Many are working very hard to build a closer relationship with God. We all have ideas and concepts that are not exactly where they need to be. One small step further in this relationship building is to understand better God’s personal plan for each of us. As individuals we tend to plan out our lives in advance. As we plan, questions arise: Were we, as individuals, chosen before the foundation of the world? Does God plan our life in advance? Has God predetermined our future?
We need some context to set the groundwork to address these questions. There may be some knowledge that we need to unlearn. Two areas of context that are important in theology are the “fall of man “and the “original sin” as they are commonly believed today.
The fall of man takes us back to the beginning in the Garden of Eden. This theology of the fall of man is an attempt to understand what happened when Adam and Eve ate of the Tree of the Knowledge of Good and Evil, the tree God commanded them not to eat of. It presupposes mankind’s loss of an earlier, higher estate.
Immanuel Kant, a German philosopher, views the fall of man as the positive development of human consciousness. You will be like God, knowing good and evil and Kant saw it as a positive. Others say it was the positive development of human sexuality. After they ate the forbidden fruit, they knew that they were naked. These views are about men putting their mind to reason through things in scripture and making it rational to the human way of thinking.
The Global Catholic Network describes the mainstream view of the fall of man:
“The chief gift bestowed on Adam and Eve by God was sanctifying grace, which made them children of God and gave them the right to heaven. Sanctifying grace is a supernatural gift which is a sharing in the nature of God Himself and which raises men to the supernatural order, conferring on them powers entirely above those proper to human nature.
“Together with sanctifying grace God gave Adam and Eve the supernatural virtues and gifts of the Holy Ghost. The other gifts bestowed on Adam and Eve by God were happiness in the Garden of Paradise, great knowledge, control of the passions by reason, and freedom from suffering and death. These gifts are not supernatural or above all created natures, but they are beyond the powers of human nature, though not above all created natures. If Adam had not sinned, these gifts would have been transmitted to all men as the possession of human nature.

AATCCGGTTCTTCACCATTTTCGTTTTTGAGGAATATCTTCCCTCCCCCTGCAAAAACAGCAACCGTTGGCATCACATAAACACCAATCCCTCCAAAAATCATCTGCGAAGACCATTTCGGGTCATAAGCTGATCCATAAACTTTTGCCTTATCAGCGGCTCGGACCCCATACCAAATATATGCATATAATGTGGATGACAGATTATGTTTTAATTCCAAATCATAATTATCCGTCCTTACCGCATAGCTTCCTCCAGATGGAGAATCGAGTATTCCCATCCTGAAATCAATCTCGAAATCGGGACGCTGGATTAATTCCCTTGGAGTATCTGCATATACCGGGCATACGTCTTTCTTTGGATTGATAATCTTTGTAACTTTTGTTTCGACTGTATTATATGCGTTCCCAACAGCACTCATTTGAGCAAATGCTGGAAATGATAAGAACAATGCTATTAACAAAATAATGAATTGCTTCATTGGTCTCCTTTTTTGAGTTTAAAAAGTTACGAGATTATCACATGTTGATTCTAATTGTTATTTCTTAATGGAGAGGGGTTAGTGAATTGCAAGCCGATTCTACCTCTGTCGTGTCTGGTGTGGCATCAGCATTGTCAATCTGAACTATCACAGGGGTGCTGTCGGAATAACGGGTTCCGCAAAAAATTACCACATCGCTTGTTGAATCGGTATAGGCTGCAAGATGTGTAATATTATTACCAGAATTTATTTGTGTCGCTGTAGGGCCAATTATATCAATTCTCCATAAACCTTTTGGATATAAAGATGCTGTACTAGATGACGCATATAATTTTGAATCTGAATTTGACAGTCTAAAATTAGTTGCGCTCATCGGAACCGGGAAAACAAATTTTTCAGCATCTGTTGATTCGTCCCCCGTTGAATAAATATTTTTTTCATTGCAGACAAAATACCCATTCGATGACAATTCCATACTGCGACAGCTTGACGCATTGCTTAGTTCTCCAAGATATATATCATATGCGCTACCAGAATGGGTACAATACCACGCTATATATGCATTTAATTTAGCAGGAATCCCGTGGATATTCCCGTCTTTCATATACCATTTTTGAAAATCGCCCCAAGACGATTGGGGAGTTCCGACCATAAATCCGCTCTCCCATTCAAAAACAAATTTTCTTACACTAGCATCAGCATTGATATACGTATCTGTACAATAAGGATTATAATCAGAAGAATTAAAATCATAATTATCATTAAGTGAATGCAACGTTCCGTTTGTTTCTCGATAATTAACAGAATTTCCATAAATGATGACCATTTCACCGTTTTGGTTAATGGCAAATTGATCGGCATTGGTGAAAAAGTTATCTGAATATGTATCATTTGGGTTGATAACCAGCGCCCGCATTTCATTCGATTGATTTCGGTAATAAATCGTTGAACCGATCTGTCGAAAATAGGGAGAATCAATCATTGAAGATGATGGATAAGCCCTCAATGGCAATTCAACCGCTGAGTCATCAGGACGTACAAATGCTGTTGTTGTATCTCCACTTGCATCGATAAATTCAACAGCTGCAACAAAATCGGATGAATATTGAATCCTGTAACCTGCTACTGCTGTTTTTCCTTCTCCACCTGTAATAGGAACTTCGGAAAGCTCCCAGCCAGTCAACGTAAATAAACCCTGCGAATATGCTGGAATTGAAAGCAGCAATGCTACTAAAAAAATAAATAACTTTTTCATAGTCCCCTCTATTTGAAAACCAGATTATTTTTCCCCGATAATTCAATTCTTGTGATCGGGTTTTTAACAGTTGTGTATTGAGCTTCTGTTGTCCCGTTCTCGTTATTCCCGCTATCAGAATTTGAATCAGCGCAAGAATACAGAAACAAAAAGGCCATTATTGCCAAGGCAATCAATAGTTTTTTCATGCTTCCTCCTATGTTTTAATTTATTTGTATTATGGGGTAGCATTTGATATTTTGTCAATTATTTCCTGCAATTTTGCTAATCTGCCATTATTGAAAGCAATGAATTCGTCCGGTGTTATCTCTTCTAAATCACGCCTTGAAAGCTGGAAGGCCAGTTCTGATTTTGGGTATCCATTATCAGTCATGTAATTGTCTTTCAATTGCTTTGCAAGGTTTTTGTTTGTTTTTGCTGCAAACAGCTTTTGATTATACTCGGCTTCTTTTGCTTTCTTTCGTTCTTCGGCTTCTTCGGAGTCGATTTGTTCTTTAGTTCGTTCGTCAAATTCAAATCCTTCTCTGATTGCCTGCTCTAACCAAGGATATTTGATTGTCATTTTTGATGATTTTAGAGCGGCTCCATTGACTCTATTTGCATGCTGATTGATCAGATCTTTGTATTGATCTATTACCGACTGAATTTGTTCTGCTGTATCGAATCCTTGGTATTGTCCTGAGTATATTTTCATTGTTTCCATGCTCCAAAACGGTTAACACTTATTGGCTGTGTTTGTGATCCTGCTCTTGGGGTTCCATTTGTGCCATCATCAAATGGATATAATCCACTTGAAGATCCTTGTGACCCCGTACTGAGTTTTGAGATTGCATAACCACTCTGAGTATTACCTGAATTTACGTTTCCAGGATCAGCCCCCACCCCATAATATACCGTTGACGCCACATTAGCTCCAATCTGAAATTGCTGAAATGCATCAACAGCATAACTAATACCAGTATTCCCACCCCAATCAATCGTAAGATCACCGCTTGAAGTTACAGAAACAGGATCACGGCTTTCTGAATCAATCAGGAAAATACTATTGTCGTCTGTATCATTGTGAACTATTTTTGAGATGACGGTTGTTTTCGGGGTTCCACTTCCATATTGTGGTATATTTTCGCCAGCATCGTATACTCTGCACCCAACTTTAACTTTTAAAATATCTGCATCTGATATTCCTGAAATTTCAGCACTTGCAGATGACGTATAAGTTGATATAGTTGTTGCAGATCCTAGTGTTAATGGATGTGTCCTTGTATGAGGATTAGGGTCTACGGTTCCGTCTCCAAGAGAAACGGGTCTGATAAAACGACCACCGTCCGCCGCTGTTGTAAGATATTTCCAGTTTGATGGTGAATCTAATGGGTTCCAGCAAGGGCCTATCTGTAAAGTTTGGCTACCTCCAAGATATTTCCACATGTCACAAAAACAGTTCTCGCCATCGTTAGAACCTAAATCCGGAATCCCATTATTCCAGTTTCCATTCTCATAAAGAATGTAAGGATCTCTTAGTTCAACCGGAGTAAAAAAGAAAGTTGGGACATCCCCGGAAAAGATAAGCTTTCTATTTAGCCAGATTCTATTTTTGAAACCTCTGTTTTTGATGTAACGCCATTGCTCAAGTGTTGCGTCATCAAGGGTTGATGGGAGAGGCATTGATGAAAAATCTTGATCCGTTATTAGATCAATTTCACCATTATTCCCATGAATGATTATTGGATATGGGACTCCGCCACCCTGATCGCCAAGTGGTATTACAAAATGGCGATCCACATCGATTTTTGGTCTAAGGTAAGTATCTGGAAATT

“On account of this sin, Adam and Eve lost sanctifying grace, the right to heaven, and their special gifts; they became subject to death, to suffering, and to a strong inclination to evil, and they were driven from the Garden of Paradise.”
This makes out man, in his initial created state, to be almost approaching the nature of God Himself. However, scripture reveals the actual fall was not Adam and Eve’s fall. It states that the actual fall was Satan’s: “How you are fallen from heaven, O Heylel, son of the morning! How you are cut down to the ground, You who weakened the nations!” (Isaiah 14:12). Heylel (Satan) held the position as a wonderfully, beautifully created cherub. He is the one that is fallen and who lost the glory, the greatness of the relationship he had with God in the beginning.
The theology of the fall of man placed man in the position of what is known as original sin. The doctrine of original sin holds that every person born into the world is tainted by the Fall such that all of humanity is ethically debilitated and people are powerless to rehabilitate themselves, unless rescued by God. That is a clear reference to the philosophical assessment of something that is metaphysical. And that’s where theology comes from.